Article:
I was sitting on the bus one winter’s morning going into Manchester when a man in the seat in front of me suddenly started talking rather loudly. At first, I thought he was on the phone, but when I looked up, he wasn’t holding a phone at all. He was talking to himself. I then realised he was unkempt, despite wearing a jacket and hat that once would have been smart, and made the assumption that he was homeless, rightly or wrongly, I don’t know. It then became clear that he wasn’t speaking about the normal things one would talk to oneself about, as we all do (maybe not in public, mind you). It became apparent to me that he was replying to voices he was hearing in his head, and reacting to things he appeared to see on the street outside the bus that I could not see. Were these auditory and visual hallucinations? He was paranoid, which made me wonder, using my limited knowledge of psychiatry, whether he was suffering from paranoid schizophrenia. It certainly reminded me of patients I had seen in the psychiatric hospitals on placement. People on the bus went silent, then strangers started giving each other strange looks, smirking and whispering. Some elderly women clearly felt uncomfortable, and got off the bus a few stops earlier than they would have otherwise. If my assumption of paranoid schizophrenia was correct, my heart goes out to this man, because it could very well have been the reason for his homelessness. This is the case for many people with schizophrenia who don’t have friends and family around them to point out that they are unwell, and that they need to seek help. He needed help, but others on the bus clearly did not perceive it this way. They were too wrapped up in their own lives of normality to realise that this man was just the same as you and I, but just needed help to get back to the life he once had, in that smart jacket and hat.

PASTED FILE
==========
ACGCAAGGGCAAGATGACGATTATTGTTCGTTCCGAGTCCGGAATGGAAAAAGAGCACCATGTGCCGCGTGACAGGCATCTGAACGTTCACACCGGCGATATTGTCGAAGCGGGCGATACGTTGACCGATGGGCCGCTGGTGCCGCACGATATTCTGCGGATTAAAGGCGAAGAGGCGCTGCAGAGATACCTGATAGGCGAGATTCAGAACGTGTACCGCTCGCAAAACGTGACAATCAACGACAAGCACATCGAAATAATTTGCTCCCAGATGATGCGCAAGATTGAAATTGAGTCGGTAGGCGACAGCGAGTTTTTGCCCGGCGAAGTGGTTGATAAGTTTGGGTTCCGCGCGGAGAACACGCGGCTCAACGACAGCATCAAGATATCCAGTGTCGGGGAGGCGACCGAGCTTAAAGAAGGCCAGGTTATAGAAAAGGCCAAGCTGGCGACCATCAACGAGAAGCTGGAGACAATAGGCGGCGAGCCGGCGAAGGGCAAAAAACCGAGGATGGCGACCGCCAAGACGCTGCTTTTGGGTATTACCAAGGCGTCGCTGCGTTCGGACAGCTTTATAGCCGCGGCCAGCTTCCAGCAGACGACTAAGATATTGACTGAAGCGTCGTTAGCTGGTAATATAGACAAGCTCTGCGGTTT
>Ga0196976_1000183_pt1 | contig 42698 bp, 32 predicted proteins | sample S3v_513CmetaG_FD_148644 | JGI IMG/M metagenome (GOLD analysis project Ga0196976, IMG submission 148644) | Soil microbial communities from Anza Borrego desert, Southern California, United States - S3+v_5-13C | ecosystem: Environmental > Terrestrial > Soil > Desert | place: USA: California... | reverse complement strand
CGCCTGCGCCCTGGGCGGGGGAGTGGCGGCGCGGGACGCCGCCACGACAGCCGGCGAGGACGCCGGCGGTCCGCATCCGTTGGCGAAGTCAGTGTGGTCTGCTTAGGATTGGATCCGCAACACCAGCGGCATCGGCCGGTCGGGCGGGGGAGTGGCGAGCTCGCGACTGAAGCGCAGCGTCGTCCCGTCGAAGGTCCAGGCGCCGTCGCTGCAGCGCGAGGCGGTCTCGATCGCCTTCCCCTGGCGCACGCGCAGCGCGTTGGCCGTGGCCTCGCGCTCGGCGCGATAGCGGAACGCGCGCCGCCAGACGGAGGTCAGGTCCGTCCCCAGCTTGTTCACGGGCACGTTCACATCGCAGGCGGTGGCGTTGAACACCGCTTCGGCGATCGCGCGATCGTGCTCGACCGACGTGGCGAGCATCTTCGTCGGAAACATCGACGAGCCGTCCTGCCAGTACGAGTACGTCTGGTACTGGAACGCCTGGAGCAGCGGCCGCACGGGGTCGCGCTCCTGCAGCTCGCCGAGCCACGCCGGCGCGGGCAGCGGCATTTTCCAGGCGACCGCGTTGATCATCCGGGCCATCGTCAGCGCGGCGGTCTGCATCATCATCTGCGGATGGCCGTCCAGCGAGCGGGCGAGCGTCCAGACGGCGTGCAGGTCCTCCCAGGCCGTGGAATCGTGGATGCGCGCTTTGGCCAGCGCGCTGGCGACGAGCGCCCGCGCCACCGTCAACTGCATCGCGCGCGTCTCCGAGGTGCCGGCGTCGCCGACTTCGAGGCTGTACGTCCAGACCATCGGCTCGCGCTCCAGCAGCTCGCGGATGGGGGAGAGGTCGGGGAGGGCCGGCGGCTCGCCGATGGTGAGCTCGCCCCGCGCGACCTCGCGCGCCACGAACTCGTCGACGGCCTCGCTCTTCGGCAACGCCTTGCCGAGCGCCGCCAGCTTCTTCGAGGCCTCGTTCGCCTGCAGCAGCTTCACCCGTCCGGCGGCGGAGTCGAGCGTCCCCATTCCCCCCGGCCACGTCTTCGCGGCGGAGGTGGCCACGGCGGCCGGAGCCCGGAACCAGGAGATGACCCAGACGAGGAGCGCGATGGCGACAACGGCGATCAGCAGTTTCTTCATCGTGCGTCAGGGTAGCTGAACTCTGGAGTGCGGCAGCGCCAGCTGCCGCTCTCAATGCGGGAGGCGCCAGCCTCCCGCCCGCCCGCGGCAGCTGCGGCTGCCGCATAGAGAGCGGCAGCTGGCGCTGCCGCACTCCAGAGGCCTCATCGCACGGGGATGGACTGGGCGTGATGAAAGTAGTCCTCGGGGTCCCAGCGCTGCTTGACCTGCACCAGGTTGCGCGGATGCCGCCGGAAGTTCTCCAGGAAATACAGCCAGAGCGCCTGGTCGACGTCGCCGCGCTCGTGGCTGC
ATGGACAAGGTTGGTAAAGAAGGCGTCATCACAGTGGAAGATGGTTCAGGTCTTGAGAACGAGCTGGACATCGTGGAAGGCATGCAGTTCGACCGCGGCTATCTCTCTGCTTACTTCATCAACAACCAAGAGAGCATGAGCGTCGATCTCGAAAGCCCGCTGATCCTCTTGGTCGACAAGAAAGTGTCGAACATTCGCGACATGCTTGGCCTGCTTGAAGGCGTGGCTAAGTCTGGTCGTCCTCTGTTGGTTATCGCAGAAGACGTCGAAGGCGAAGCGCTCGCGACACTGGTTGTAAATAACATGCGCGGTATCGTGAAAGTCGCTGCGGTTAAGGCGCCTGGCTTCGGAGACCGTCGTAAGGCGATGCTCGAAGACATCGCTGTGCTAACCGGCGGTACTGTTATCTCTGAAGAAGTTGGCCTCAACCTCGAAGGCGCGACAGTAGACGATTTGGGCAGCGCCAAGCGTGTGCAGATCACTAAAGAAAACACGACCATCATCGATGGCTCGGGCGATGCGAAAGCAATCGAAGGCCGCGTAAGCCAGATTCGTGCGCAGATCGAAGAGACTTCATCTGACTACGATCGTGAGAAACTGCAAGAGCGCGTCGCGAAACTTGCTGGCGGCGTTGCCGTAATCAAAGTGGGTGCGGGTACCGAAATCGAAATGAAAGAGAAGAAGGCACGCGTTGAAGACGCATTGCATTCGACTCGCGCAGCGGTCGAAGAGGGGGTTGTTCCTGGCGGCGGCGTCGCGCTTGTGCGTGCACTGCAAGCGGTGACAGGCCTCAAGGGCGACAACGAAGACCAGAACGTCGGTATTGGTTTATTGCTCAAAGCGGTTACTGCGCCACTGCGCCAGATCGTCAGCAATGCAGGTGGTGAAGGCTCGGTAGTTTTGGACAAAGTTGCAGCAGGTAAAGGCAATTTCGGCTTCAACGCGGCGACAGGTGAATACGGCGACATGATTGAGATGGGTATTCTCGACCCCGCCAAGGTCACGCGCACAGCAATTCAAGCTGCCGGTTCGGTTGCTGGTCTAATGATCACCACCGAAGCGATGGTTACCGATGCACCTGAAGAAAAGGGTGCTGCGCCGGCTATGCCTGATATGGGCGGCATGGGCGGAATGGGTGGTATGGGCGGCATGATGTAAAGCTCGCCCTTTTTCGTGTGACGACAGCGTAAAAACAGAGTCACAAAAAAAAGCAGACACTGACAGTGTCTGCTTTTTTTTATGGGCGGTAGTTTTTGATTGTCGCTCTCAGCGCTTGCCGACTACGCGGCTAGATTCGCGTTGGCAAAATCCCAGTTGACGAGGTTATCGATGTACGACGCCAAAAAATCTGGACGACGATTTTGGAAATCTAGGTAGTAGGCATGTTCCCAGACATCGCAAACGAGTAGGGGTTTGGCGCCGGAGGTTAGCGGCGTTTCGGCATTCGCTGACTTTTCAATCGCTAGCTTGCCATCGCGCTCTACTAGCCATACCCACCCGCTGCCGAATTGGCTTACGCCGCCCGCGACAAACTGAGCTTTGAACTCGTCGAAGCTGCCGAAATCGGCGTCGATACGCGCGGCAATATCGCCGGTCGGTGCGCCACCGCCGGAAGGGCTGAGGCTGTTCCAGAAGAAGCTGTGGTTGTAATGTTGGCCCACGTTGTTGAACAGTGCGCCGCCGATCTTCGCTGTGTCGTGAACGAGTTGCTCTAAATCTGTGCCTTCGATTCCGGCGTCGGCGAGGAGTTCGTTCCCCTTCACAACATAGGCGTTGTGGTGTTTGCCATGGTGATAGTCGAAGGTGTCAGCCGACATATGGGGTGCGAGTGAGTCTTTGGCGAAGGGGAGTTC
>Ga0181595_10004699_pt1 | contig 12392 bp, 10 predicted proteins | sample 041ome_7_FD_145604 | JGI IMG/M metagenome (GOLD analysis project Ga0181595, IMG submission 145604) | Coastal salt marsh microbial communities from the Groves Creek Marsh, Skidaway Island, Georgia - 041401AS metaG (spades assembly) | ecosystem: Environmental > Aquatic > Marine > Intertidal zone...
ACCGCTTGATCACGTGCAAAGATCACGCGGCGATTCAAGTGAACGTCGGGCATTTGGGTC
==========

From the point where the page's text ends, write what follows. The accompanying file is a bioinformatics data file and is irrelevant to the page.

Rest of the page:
I scribbled down some of the phrases he was saying, displayed below.